In the park’s interior, we make our way to Old Faithful and photograph her eruption. I’ve seen the venerable geyser multiple times but it does not disappoint. The guests weren’t disappointed either.
Nearly two hours after we arrived we headed to lunch in West Yellowstone and then to the Grizzly & Wolf Discovery Center. The center is a fantastic place to see all kinds of indigenous wildlife up close. With their newly opened otter exhibit, the center is even more engaging and endearing.
After heading back towards Gardiner, we spent the last of the day photographing Tower Fall. We even caught a glimpse of a black bear along the way.
Closing in on nightfall, we headed back to our base camp. Winding through the foothills is a cathartic experience and a chance to revel in nature. Around every curve is a chance to see something new. That’s when we saw a beautiful bull elk perfectly silhouetted against an evening sky. It turns out, elk were the star of the show all week. Just when we thought we were finished photographing elk, they would show up again displaying new and dynamic behavior.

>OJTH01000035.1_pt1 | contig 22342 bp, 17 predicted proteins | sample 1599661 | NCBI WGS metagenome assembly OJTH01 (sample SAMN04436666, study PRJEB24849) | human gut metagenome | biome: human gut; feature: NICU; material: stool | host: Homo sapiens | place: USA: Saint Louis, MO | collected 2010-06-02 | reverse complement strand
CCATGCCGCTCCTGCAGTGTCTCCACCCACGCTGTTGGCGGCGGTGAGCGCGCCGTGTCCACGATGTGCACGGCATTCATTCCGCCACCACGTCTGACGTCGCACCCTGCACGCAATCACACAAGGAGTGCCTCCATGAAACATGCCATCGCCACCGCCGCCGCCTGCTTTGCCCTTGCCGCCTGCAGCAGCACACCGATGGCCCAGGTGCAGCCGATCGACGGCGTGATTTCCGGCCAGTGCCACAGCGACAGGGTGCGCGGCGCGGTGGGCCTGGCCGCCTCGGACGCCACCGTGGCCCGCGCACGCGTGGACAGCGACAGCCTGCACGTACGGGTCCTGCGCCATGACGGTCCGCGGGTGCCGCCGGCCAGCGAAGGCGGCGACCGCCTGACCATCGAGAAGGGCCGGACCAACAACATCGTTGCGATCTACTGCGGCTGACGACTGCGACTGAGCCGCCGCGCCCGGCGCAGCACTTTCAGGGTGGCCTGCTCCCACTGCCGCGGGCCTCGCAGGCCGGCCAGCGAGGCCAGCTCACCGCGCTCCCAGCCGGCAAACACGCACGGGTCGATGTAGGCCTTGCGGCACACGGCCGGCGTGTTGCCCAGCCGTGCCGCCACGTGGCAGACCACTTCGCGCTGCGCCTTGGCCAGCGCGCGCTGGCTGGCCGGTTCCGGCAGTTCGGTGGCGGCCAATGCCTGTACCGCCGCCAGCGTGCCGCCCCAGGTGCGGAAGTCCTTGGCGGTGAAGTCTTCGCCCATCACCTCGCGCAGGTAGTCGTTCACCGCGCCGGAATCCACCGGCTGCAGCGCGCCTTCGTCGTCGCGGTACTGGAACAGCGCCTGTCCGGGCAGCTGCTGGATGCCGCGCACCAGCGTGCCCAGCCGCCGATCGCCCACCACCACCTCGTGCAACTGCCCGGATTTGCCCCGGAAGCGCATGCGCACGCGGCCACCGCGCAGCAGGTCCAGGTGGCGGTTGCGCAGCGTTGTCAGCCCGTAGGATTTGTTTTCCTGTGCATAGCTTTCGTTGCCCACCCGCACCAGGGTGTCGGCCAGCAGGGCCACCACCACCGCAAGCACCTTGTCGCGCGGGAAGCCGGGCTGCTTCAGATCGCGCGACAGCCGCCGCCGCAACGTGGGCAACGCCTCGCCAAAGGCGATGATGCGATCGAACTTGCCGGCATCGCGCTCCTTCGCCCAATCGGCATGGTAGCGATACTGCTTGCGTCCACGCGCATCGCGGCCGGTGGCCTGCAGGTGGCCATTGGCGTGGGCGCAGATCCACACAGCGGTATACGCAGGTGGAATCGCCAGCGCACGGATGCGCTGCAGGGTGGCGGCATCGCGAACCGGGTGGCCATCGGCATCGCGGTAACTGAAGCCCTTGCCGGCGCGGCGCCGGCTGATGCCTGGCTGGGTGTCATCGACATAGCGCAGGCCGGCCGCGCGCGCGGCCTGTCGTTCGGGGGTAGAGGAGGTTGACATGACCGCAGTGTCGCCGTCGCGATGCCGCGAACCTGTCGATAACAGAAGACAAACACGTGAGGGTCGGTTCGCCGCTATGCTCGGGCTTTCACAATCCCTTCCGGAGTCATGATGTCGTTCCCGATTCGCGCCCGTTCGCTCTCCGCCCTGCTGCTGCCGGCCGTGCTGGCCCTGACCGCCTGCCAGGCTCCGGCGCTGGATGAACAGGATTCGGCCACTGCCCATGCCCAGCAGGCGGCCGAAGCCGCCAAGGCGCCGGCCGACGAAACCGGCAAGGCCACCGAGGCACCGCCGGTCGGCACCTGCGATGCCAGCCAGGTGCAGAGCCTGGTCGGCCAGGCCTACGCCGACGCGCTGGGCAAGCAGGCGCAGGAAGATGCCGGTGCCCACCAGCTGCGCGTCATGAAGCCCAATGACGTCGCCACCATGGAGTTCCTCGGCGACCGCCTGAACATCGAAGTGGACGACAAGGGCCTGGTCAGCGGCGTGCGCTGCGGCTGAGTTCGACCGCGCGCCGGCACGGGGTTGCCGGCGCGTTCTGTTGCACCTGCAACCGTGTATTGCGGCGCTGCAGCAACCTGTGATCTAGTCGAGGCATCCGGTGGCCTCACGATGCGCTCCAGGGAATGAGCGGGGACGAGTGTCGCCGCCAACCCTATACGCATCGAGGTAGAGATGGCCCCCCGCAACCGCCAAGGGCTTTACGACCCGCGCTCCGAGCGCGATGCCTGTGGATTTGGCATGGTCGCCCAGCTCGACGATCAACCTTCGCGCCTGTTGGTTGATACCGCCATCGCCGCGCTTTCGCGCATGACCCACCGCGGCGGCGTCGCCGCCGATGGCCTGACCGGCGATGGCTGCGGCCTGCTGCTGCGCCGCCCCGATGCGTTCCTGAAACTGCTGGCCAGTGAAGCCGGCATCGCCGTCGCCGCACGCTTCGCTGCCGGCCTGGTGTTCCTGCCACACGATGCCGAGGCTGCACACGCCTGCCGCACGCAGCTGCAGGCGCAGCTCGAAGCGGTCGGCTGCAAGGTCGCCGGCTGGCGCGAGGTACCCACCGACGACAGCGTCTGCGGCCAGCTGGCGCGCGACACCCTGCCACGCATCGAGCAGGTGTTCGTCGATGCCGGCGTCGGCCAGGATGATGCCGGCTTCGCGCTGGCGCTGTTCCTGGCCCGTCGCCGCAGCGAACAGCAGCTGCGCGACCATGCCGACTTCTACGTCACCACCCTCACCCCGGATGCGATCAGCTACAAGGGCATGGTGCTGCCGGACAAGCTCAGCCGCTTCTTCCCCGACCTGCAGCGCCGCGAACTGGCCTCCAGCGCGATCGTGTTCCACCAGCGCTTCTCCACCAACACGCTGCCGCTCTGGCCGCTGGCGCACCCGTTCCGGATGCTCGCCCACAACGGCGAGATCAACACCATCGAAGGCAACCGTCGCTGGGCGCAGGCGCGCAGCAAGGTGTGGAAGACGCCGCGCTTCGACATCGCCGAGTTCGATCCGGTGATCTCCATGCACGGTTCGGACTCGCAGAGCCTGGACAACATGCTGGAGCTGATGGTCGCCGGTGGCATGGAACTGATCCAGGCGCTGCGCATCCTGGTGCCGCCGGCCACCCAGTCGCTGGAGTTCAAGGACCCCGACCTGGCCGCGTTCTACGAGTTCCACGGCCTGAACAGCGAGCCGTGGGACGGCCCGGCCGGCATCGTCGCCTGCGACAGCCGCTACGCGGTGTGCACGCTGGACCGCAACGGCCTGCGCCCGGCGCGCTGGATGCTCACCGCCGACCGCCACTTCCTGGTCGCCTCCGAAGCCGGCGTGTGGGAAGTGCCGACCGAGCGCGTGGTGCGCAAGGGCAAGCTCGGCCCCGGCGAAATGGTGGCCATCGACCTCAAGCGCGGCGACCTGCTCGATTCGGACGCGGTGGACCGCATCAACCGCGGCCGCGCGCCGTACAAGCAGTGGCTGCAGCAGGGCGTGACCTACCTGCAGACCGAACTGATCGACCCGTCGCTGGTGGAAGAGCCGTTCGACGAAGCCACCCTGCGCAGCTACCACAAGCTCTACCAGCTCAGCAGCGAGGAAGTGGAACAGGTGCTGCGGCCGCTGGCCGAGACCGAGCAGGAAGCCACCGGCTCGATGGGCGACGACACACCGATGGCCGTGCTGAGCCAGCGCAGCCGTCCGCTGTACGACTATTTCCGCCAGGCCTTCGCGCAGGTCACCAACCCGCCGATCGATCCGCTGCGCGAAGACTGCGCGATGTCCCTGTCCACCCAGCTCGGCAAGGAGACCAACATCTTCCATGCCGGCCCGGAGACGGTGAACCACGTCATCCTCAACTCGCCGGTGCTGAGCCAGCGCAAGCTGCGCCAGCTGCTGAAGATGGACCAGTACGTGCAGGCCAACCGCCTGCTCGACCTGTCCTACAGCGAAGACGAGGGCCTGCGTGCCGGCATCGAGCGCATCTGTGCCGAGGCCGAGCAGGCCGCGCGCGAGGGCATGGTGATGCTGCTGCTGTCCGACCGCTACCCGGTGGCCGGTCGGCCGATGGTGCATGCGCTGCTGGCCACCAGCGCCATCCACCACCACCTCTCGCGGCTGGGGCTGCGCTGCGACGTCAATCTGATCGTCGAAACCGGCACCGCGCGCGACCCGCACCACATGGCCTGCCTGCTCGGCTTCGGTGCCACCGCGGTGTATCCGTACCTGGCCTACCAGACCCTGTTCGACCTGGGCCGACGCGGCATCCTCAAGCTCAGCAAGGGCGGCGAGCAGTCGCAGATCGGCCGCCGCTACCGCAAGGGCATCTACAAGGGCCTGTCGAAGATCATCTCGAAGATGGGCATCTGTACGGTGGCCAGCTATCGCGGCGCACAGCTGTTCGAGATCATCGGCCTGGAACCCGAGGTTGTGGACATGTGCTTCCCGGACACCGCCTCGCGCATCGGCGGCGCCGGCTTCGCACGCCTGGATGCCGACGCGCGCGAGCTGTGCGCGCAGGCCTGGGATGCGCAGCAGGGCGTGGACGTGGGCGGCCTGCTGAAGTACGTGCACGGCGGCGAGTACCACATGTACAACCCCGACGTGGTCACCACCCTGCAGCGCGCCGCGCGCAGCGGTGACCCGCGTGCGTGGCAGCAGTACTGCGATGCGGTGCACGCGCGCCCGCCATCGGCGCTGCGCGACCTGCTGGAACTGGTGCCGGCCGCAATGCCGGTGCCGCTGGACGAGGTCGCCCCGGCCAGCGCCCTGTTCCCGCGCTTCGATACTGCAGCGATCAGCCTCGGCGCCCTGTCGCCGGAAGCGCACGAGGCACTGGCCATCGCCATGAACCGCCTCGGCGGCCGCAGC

The last morning of the trip we headed out to the Lamar Valley once again. As we approached the valley, it was shrouded in an icy fog. We pulled over to photograph the scene when a group of bison came across the river and slipped through the frosty sagebrush. In no time, it seemed, the bison roamed away and we headed upriver to look for more opportunities.
Instead of waiting where the bison were, he headed over to Slough Creek in hopes of seeing more animals. The wolf watchers were out in full force and while we knew that the canines were in the neighborhood, they were too far off to photograph. Therefore, we moved on.
Only a few miles away from our trip ending, Yellowstone provided us with one last photo opportunity. A beautiful coyote working its way across a ridgetop with a beautiful background behind. After it left, the group stood there in awe of such a magnificent place.